CE33 - Interaction, robotique

Rendering procedural textures for huge digital worlds – ReProcTex

Rendering procedural textures for huge digital worlds

The management of huge amounts of 3D data is a serious issue in graphics applications, as in media production. In a classical production pipeline, rendering the 3D scene is processed separately from the generation of textures which represent its visual details. Our project is concerned with treating procedural texture synthesis and photo-realistic rendering as one tightly coupled entity.

Developping new procedural techniques for rendering

It is very common that these textures are obtained from procedural models which are well suited to create stochastic textures, e.g. to mimic natural phenomena. Procedural texturing is a generative approach where textures are compactly represented by a set of functions and procedures which are evaluated to produce the final texture. In this project we build on the Procedural Texture Graph (PTG) model, which represents the generative process as a graph where source nodes are mathematical functions, inner nodes are pixel processing operations and sink nodes are the final output textures.<br />In a typical production pipeline, these textures are either computed upfront which becomes extremely storage demanding in real production environments today, or they are evaluated on-the-fly during texture accesses resulting in many redundant calculations. Our project is concerned with this quandary. We plan to treat procedural texture synthesis and photo-realistic rendering as one tightly coupled entity to make the rendering of highly detailed scenes feasible using texture synthesis on demand -- and reduce the redundant calculations by novel caching schemes accounting for all aspects across the pipeline, ranging from texture evaluation to the needs of high-quality rendering. In particular, the latter requires texture filtering, i.e. computing the weighted average of texels in a sub-region of the texture determined by ray differentials (intuitively the part of the texture that contributes to the area of a pixel). We plan to address the multitude of challenges that comes along with this approach by first deriving a novel texture filtering theory for prefiltering and antialiasing of textures created from a PTG (storing color as well as normals/displacements). The key for making the evaluation feasible in a renderer will be newly developed caching algorithms which exploit the additional knowledge that a PTG provides, namely how this texture evolves from individual basis functions at source nodes and operations on the way to the sink nodes.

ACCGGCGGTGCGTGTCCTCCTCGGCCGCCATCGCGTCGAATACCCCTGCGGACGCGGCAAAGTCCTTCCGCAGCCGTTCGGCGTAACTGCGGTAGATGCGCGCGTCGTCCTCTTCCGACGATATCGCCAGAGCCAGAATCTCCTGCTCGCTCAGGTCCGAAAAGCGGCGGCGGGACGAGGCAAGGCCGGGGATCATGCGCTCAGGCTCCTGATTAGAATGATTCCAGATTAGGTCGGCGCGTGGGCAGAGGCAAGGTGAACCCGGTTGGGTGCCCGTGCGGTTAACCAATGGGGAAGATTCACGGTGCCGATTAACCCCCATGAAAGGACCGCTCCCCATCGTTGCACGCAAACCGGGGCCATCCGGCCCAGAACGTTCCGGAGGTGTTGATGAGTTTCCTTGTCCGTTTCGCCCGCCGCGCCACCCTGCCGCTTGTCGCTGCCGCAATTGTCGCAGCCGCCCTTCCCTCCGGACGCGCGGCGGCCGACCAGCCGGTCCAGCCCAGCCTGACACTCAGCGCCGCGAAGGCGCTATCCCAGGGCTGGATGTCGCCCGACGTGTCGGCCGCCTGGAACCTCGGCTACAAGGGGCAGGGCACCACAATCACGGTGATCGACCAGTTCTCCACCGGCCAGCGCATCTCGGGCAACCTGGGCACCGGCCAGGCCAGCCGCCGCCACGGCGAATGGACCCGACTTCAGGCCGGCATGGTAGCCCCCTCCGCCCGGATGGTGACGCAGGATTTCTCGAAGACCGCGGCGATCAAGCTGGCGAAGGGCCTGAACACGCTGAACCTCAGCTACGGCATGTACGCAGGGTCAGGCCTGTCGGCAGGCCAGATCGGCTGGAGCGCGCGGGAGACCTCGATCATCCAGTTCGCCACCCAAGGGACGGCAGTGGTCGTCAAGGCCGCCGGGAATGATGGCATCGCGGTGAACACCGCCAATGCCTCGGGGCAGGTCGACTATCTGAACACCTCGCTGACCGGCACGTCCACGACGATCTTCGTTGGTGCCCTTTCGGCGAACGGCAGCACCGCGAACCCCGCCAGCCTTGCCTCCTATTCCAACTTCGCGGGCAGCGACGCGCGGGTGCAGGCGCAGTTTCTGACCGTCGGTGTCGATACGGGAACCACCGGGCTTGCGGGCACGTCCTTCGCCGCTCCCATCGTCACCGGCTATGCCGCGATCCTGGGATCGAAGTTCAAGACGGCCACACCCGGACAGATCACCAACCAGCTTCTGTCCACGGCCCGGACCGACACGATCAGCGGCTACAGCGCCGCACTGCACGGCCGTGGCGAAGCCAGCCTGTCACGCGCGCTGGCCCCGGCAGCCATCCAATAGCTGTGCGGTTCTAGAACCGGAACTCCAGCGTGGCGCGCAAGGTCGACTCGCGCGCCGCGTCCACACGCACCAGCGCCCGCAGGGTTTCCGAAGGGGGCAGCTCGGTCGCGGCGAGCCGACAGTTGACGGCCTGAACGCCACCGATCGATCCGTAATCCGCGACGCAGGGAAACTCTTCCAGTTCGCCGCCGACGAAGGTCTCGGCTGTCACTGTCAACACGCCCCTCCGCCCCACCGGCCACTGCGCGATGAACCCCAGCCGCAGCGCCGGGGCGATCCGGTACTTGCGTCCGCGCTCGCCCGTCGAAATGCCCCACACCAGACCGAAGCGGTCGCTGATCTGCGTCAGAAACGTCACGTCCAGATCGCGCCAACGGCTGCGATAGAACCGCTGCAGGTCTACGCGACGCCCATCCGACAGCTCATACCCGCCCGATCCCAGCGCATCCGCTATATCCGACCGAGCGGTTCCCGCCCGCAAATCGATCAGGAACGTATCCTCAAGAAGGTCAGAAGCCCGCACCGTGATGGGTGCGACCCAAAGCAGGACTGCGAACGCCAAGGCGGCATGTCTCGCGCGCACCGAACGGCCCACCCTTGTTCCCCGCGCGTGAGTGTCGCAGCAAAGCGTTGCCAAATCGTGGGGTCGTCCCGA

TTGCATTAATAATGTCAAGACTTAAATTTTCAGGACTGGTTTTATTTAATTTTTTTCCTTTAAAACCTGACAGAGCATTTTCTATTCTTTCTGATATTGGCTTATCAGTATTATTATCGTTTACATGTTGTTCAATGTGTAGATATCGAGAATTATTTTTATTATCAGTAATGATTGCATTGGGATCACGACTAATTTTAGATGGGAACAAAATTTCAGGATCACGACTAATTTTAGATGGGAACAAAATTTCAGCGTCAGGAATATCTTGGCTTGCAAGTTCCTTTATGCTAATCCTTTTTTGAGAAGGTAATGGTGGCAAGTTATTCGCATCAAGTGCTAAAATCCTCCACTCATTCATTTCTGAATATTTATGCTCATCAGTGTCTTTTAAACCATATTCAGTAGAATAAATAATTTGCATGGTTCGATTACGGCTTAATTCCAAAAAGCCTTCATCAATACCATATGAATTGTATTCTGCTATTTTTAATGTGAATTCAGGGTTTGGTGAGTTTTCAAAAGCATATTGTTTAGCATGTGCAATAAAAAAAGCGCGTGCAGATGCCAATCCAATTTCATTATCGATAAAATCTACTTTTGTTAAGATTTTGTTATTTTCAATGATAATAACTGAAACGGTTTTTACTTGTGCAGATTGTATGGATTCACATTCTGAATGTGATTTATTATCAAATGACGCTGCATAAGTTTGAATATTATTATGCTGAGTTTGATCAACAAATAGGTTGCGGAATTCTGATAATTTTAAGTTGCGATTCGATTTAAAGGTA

During the first part of this project, we decided to represent textured objects by micro-facets models. They model interactions between the objects and the light rays, so they are well suited for rendering using ray-tracing. Then the idea is to generate directly the result of the graph (PTG) at different pre-filtered levels. We made use of sparse dictionnaries to approximate these prefiltered components, and thus to preserve procedural generation.

We have published algorithms and codes for generation and rendering.
In a first paper [CGF-2020] we propose a new generating model for glittering phenomena (microscopic light interaction), which is procedural, real-time, and physically grounded. In a second paper [I3DG-2021] we combine this technique with advanced rendering algorithms. In a third publication [EGSR-2021] we combine our models with ray-tracing algorithms. For all these works we published the source codes as part of the ASTex software library (Open Source, developped by the french partner).

During the second stage of the project we will continue to work on WP3 (PhD thesis of Vincent Schuessler) in order to develop new cahing techniques on GPU. We are also investigating a new model for texture graphs (PhD thesis of Charline Grenier). We plan two submissions in the first semester 2022. As the project moves forward we forsee that WP5 is very ambitious, and we may need to reduce the objectives.

[CGF-2020] X. Chermain, B. Sauvage, J-M. Dischler, C. Dachsbacher, «Procedural Physically based BRDF for Real-Time Rendering of Glints«, Computer Graphics Forum, Wiley-Blackwell, pages 243--253, Volume 39, n° 7, novembre 2020. doi:10.1111/cgf.14141

[I3DG-2021] X. Chermain, S. Lucas, B. Sauvage, J-M. Dischler, C. Dachsbacher, «Real-Time Geometric Glint Anti-Aliasing with Normal Map Filtering«, ACM SIGGRAPH Symposium on Interactive 3D Graphics and Games, Volume 4, n° 1, 2021, doi:10.1145/3451257